Big Data Baseball

Big Data Baseball

Math, Miracles, and the End of A 20-year Losing Streak

Book - 2015
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"Pittsburgh Pirates manager Clint Hurdle was old school and stubborn. But after twenty straight losing seasons and his job on the line, he was ready to try anything. So when he met with GM Neal Huntington in October 2012, they decided to discard everything they knew about the game and instead take on drastic "big data" strategies. Going well beyond the number-crunching of Moneyball, which used statistics found on the back of baseball cards to identify market inefficiencies, the data the Pirates employed was not easily observable. They collected millions of data points on pitches and balls in play, creating a tome of reports that revealed key insights for how to win more games without spending a dime. They discovered that most batters struggled to hit two-seam fastballs, that an aggressive defensive shift on the field could turn more batted balls into outs, and that a catcher's most valuable skill was hidden. Hurdle and Huntington got to work trying to convince the entire Pirates organization and disgruntled fans to embrace these unconventional, yet groundbreaking methods. All this led to the end to the longest consecutive run of losing seasons in North American pro sports history.The Pirates' 2013 season is the perfect lens for examining baseball's burgeoning big-data movement. Using flawless reporting, award-winning journalist Travis Sawchik takes you behind-the-scenes to reveal a game-changing book of miracles and math"--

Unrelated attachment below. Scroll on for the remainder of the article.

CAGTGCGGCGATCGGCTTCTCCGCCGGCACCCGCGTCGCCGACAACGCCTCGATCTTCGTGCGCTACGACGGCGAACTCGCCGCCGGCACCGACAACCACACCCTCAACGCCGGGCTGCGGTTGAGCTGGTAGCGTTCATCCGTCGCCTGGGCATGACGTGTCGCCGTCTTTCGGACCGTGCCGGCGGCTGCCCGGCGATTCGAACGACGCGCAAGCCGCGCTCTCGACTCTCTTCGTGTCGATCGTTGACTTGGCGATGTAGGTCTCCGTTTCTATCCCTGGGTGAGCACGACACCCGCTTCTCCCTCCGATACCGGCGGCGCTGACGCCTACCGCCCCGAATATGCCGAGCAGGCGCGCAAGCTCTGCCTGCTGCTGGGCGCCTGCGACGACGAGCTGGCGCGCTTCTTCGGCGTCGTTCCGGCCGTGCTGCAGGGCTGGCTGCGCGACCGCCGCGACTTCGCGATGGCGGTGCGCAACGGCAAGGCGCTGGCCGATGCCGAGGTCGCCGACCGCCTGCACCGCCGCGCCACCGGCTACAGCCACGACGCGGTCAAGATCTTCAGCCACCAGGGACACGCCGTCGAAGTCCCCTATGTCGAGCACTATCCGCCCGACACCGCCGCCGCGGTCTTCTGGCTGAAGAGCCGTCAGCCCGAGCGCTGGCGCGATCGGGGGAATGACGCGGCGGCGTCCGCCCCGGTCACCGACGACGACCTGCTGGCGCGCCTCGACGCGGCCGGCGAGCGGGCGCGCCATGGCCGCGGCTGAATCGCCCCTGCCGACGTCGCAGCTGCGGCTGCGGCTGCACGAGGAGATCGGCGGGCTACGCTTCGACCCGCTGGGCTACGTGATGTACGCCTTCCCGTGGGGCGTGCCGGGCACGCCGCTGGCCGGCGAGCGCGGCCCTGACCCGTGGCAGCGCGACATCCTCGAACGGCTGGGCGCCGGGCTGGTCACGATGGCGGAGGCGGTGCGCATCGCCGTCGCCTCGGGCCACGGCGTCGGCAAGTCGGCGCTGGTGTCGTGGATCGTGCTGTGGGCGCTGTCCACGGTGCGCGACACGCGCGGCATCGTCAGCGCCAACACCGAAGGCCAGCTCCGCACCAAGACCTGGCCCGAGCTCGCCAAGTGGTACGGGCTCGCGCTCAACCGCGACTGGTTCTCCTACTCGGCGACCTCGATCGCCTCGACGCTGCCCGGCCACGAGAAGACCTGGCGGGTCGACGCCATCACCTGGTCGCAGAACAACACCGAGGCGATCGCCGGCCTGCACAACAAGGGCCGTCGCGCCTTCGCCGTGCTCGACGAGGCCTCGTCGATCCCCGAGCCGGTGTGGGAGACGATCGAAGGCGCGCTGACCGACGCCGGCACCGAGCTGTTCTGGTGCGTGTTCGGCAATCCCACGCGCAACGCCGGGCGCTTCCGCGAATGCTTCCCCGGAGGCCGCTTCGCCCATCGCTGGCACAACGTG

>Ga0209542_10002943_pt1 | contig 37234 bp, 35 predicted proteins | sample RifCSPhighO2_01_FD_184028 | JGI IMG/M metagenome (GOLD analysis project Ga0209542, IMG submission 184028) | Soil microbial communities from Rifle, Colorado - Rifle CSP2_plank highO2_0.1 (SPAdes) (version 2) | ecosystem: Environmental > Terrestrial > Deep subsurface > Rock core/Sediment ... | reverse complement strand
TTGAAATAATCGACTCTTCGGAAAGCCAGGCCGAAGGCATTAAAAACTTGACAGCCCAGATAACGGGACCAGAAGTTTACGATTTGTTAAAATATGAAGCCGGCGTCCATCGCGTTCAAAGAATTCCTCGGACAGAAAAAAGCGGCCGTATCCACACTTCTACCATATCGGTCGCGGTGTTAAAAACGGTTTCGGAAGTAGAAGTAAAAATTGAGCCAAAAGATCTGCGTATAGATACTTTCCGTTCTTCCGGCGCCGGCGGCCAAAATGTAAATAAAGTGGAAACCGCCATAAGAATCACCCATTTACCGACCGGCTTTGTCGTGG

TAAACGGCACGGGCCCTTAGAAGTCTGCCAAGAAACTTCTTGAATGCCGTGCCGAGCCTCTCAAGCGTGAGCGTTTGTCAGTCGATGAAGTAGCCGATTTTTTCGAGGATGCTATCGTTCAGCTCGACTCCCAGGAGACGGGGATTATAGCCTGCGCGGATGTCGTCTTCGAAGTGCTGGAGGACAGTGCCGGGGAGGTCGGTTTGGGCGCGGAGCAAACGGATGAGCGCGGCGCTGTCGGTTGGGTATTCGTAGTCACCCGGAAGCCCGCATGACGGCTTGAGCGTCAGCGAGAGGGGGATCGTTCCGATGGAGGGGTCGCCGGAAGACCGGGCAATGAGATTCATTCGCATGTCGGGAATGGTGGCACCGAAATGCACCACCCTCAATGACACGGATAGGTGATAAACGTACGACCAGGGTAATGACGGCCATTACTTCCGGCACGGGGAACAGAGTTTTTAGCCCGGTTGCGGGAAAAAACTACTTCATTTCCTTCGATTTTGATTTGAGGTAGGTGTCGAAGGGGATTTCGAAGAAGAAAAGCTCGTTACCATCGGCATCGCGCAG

Publisher: New York :, Flatiron Books,, 2015
ISBN: 9781250063502
Characteristics: 242 pages


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Apr 14, 2016

Now I understand all the media ruckus by traditionalists. Pirates made bigger achievement than Oakland A because Pittsburgh have even smaller salary cap. I won't be surprised of Hollywood make a movie.

Nov 17, 2015

This is an excellent read to understand the the changes occurring from the traditional into modern baseball. The importance of infield shifts by infielders and framing by catchers and pitch selections etc are explained. The changes were necessitated in order for small market teams to survive. Successful teams will need to be blend of traditions and baseball analytics. Baseball fans, players and coaches would enjoy this book.
Seelochan Beharry

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